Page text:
There is no reason for remote voltage sense... Just add a screen setting for battery cable resistance. Voltage Drop = Cable Resistance * Current. Simply subtract the battery charging current * cable resistance to get the proper battery voltage AT THE BATTERY. Saves the issue of problems with sense leads/connections. And gives the customer a much better chance at quickly/accurately charging the battery bank with difficult wiring/placement issues.
Also may in future add 2 more 6V total of 6.

3x 220 AH battery strings = 660 Amp*Hour at 12 volt capacity
30 amps charging / 660 AH = 0.045 = 4.5% rate of charge

That is really too low of charging rate for an off grid full time system... For a weekend use cabin/dry camping RV--5% is about the minimum rate of charge I would suggest. For full time off grid living, 10% to 13%+ rate of charge with solar is usually a better choice.

Do you have a sepecific need for that amount of battery bank (~660 AH @ 12 volts)? If you have shore power and genset available to help keep the battery bank "Happy" -- That would help.

On the other hand, keeping with your 440 AH battery bank and simply firing up the genset when needed (bad weather, perhaps power to run skill saw/other larger power tools) may be a better choice. Batteries that are subject to low rates of charge generally need more baby sitting/more generator run-time/etc. or you run the risk of "deficit charging" and sulfating them--Leading to several years less of battery life.

Not to say that a 4.5% rate of charge won't work--But look at battery bank to see if you really need that 660 AH bank or not--And make sure you have genset/other power sources to help keep the bank well charged (i.e., run the genset in the early AM to 80% or so State of Charge, then let the solar finish charging the rest of the day).
Lastly are there any higher efficacy panels on the market that I may want to look at?
and what specs may be best, I know 600 watts worked for our needs, but I can mount 3-200's or any other size equaling about 600W

You might see if you can find HIT Photovoltaic - Panasonic module. When Sanyo used to make them--They were very well regarded panels. They may be hard to find in the US (last I heard a year or so ago--I am not in the solar business).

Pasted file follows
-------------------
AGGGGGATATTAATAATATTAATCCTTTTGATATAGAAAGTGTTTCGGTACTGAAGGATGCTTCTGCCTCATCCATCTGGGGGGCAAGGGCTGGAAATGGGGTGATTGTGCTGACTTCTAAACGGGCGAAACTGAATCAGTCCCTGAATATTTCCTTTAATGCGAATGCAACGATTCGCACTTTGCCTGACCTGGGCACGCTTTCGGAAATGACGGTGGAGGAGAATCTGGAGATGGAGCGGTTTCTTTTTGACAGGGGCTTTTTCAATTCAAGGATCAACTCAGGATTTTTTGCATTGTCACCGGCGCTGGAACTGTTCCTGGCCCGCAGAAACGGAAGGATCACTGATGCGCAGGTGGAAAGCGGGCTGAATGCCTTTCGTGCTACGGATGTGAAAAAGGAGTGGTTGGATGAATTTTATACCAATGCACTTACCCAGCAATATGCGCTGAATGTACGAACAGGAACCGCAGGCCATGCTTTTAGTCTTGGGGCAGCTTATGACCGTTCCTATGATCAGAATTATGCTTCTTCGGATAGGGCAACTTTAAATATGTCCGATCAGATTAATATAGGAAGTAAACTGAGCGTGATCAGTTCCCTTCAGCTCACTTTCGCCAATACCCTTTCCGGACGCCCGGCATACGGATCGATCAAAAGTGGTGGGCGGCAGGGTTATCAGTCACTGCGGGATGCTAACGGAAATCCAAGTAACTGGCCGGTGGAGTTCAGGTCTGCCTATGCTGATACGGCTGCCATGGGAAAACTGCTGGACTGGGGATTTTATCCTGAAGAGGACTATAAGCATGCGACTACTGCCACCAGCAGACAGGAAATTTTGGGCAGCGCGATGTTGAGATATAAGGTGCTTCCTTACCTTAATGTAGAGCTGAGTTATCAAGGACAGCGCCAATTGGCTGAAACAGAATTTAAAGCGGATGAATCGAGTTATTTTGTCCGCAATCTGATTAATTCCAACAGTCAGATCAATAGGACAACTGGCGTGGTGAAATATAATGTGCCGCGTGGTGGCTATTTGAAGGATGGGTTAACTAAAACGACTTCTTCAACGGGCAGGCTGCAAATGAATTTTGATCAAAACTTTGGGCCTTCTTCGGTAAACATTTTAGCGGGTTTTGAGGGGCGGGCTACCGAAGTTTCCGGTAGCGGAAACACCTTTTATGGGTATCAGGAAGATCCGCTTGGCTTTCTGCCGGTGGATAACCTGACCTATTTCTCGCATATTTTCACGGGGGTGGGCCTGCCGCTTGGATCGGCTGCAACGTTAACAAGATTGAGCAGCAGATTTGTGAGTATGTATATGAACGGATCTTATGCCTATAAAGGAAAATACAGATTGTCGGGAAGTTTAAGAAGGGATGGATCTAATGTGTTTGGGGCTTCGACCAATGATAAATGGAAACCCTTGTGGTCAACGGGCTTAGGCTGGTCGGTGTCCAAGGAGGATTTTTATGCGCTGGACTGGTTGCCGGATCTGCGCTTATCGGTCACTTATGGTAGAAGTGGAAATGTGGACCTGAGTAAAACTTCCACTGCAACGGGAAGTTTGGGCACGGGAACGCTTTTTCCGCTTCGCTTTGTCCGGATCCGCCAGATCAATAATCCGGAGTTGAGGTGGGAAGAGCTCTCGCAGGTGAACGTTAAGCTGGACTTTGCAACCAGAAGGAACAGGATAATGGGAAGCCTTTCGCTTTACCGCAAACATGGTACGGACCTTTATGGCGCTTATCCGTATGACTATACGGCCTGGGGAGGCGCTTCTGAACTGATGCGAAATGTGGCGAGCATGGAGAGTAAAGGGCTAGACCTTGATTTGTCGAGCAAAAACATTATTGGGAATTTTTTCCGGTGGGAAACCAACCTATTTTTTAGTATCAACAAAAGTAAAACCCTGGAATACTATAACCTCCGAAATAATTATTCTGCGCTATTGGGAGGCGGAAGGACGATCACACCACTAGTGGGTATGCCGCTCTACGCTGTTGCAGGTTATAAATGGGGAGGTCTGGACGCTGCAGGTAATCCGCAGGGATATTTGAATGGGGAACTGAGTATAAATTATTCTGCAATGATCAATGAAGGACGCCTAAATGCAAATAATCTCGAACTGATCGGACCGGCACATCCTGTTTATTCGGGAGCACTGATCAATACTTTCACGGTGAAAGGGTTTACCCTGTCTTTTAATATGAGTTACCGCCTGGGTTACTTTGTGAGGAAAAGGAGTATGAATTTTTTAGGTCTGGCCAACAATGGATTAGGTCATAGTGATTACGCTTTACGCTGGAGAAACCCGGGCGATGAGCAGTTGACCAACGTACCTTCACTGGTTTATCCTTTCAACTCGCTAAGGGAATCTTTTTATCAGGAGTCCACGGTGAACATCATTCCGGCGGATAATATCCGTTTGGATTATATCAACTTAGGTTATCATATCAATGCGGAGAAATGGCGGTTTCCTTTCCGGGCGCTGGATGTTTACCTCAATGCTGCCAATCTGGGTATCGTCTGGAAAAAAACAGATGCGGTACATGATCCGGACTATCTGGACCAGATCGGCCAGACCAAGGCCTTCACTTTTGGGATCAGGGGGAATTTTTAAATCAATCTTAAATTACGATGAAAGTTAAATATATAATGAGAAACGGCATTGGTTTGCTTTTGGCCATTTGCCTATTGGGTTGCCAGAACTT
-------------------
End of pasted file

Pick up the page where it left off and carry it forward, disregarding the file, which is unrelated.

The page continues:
-Bill
Near San Francisco California: 3.5kWatt Grid Tied Solar power system+small backup genset
• Solar Expert Posts: 1,218 ✭✭✭✭
Re: Rv wiring size

As bill says you need to mount the controller next to the disconnect, right next to the batterys. Then all you have to do is get the cable to the array right, and youre good to go.
1.8kWp CSUN, 10kWh AGM, Midnite Classic 150, Outback VFX3024E,
http://zoneblue.org/cms/page.php?view=off-grid-solar

• Solar Expert Posts: 55 ✭✭
Re: Rv wiring size

Higher voltage from panels means less amperage and lower voltage loss. Larger cabling always is a good plan.
• Solar Expert Posts: 61 ✭✭
Re: Rv wiring size

Spoke to one of the engineers at Midnite he said with 600 watts #10 is fine 4 panels maybe #8 but #10 will suffice at the given parameters
Re: Rv wiring size

Voltage does matter... For a 100 Volt Vmp array:

600 Watts / 100 Volts = 6 amps with ~3+ volts drop just fine (for wire run)

For a 12 volt battery bank:

600 Watts / 12 volts = 50 amps -- On a 12 volt device, 0.5 to 1.0 volt drop max, for charging 0.05 to 0.10 volt drop recommended

Details matter when you go from paper high level design to actual hardware--A LOT.

-Bill
Near San Francisco California: 3.5kWatt Grid Tied Solar power system+small backup genset